More than likely, that assistance will come by the end of the year, with 65 percent of respondents agreeing that 2011 will not end before some type of bailout gets under way.
The most popular theory floating is that a European-style TARP comes into play, resembling the Troubled Asset Relief Program that helped bail the US out of its debt jam in 2008 and 2009.
The Treasury Department and other policy makers colluded to help recapitalize banks that had been decimated following the breakdown of the subprime mortgage industry. TARP is widely credited as bringing the financial system back from the verge of collapse, though the question of moral hazard—or whether the bailout only reinforced the behavior that led to the crisis—remains to be debated.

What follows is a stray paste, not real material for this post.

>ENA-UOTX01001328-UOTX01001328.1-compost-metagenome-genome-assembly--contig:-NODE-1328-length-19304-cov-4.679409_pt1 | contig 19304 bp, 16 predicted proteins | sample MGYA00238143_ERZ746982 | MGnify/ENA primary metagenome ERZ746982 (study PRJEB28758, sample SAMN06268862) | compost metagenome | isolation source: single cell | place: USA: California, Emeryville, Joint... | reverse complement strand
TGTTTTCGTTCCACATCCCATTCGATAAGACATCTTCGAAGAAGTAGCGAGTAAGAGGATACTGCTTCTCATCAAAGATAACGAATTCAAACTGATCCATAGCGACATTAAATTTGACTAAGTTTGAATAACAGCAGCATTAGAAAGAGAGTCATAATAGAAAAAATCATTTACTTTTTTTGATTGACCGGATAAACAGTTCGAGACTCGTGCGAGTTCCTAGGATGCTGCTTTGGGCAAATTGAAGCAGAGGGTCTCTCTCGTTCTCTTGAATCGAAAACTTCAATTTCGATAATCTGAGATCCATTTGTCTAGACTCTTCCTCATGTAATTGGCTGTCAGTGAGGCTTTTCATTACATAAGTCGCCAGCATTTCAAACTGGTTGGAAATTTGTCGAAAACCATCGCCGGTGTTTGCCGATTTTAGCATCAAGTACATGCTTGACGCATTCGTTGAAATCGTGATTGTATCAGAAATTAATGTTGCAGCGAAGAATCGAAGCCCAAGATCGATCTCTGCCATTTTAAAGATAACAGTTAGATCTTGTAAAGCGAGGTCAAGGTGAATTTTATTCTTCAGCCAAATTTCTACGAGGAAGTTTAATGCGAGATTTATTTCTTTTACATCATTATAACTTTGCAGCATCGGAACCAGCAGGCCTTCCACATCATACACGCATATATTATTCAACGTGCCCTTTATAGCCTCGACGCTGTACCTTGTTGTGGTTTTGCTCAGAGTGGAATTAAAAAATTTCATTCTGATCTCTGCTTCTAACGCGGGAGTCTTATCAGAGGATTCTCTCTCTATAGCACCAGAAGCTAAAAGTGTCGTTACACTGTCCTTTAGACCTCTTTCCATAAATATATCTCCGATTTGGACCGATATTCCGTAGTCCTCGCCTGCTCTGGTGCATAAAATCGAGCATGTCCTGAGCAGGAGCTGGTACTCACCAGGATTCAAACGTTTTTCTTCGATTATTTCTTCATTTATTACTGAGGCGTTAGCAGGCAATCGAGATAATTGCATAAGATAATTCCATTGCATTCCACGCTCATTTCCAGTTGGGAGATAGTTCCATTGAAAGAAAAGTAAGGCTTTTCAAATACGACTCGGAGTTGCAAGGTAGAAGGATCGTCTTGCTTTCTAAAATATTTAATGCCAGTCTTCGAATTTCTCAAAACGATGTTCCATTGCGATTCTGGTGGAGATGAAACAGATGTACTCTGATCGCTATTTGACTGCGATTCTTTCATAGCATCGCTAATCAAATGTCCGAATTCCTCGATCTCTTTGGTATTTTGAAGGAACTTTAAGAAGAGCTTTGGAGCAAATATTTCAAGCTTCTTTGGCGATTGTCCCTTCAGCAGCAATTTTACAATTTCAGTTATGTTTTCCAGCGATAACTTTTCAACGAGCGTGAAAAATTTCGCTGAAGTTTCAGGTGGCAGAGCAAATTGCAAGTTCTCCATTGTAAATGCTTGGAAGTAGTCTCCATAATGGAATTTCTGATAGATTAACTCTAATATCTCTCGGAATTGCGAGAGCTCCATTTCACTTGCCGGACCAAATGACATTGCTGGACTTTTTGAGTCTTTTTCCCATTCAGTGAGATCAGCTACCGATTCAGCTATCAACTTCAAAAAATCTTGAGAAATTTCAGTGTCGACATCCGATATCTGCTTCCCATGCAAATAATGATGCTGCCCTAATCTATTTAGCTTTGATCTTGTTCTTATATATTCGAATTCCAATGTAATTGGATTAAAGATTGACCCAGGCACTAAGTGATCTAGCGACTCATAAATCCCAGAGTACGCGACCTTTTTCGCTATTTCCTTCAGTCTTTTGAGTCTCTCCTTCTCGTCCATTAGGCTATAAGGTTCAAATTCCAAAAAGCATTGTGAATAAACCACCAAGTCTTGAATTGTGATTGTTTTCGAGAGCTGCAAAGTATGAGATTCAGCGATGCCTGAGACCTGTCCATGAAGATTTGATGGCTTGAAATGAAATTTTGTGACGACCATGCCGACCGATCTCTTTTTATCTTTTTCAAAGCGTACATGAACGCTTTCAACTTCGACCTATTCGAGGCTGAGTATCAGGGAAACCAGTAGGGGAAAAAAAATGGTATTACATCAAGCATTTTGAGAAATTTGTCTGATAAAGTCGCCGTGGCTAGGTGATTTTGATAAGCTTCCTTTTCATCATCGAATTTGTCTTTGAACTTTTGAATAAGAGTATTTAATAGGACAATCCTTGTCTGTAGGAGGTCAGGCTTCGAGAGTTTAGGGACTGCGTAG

“A possible way to limit the systemic impact of the European sovereign crisis would be mandatory capital injections into European banks,” BofAML strategists wrote in a research note. “Then any sovereigns with unsustainable capital structures would restructure with limited systemic impacts on Europe running through the banking sector.”
The notion that a default in Greece would spur a global crisis is at the heart of what to do about the sovereign debt.
Greece stands poised as the European Lehman Brothers, the Wall Street titan whose collapse in September 2008 nearly brought down the world’s financial system.
Despite the lessons from Lehman, many fear that it will take a similarly seismic event to generate reaction from European leaders in healthy nations—read, Germany—who are reluctant to bail out Greece and its free-spending debt-fueled ways.